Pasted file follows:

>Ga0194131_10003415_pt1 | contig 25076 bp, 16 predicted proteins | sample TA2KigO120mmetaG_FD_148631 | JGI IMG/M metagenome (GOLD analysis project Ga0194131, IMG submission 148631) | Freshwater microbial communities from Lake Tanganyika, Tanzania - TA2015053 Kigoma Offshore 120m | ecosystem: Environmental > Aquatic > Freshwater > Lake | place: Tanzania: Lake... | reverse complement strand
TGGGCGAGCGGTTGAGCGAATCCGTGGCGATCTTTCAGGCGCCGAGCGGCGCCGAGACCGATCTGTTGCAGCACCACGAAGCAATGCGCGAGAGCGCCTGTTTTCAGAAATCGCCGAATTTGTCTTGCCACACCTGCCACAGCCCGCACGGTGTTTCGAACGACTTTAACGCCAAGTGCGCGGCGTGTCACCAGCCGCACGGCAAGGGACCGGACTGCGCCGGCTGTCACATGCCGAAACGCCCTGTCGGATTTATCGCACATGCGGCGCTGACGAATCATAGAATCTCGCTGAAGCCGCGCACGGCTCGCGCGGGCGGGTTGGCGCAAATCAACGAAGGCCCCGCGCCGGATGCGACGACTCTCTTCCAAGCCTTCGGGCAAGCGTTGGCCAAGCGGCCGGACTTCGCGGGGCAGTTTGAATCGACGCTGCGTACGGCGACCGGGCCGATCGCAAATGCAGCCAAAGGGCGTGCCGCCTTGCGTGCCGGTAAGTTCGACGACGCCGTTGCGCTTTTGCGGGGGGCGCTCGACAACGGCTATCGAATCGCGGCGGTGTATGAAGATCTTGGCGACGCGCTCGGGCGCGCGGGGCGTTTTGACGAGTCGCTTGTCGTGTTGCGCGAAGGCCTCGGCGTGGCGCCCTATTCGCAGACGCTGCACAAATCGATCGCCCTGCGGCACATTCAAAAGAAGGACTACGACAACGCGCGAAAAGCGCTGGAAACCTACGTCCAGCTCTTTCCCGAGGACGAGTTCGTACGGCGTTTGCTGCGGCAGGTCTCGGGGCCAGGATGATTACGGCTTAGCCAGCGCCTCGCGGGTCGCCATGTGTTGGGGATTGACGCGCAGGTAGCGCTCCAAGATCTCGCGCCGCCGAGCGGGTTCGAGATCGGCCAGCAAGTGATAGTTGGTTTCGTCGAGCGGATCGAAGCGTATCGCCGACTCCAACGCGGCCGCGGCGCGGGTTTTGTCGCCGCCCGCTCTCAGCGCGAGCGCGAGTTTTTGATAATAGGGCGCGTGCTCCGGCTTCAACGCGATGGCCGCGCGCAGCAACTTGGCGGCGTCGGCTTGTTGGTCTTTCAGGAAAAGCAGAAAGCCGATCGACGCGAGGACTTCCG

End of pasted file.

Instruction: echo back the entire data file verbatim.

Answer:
>Ga0194131_10003415_pt1 | contig 25076 bp, 16 predicted proteins | sample TA2KigO120mmetaG_FD_148631 | JGI IMG/M metagenome (GOLD analysis project Ga0194131, IMG submission 148631) | Freshwater microbial communities from Lake Tanganyika, Tanzania - TA2015053 Kigoma Offshore 120m | ecosystem: Environmental > Aquatic > Freshwater > Lake | place: Tanzania: Lake... | reverse complement strand
TGGGCGAGCGGTTGAGCGAATCCGTGGCGATCTTTCAGGCGCCGAGCGGCGCCGAGACCGATCTGTTGCAGCACCACGAAGCAATGCGCGAGAGCGCCTGTTTTCAGAAATCGCCGAATTTGTCTTGCCACACCTGCCACAGCCCGCACGGTGTTTCGAACGACTTTAACGCCAAGTGCGCGGCGTGTCACCAGCCGCACGGCAAGGGACCGGACTGCGCCGGCTGTCACATGCCGAAACGCCCTGTCGGATTTATCGCACATGCGGCGCTGACGAATCATAGAATCTCGCTGAAGCCGCGCACGGCTCGCGCGGGCGGGTTGGCGCAAATCAACGAAGGCCCCGCGCCGGATGCGACGACTCTCTTCCAAGCCTTCGGGCAAGCGTTGGCCAAGCGGCCGGACTTCGCGGGGCAGTTTGAATCGACGCTGCGTACGGCGACCGGGCCGATCGCAAATGCAGCCAAAGGGCGTGCCGCCTTGCGTGCCGGTAAGTTCGACGACGCCGTTGCGCTTTTGCGGGGGGCGCTCGACAACGGCTATCGAATCGCGGCGGTGTATGAAGATCTTGGCGACGCGCTCGGGCGCGCGGGGCGTTTTGACGAGTCGCTTGTCGTGTTGCGCGAAGGCCTCGGCGTGGCGCCCTATTCGCAGACGCTGCACAAATCGATCGCCCTGCGGCACATTCAAAAGAAGGACTACGACAACGCGCGAAAAGCGCTGGAAACCTACGTCCAGCTCTTTCCCGAGGACGAGTTCGTACGGCGTTTGCTGCGGCAGGTCTCGGGGCCAGGATGATTACGGCTTAGCCAGCGCCTCGCGGGTCGCCATGTGTTGGGGATTGACGCGCAGGTAGCGCTCCAAGATCTCGCGCCGCCGAGCGGGTTCGAGATCGGCCAGCAAGTGATAGTTGGTTTCGTCGAGCGGATCGAAGCGTATCGCCGACTCCAACGCGGCCGCGGCGCGGGTTTTGTCGCCGCCCGCTCTCAGCGCGAGCGCGAGTTTTTGATAATAGGGCGCGTGCTCCGGCTTCAACGCGATGGCCGCGCGCAGCAACTTGGCGGCGTCGGCTTGTTGGTCTTTCAGGAAAAGCAGAAAGCCGATCGACGCGAGGACTTCCG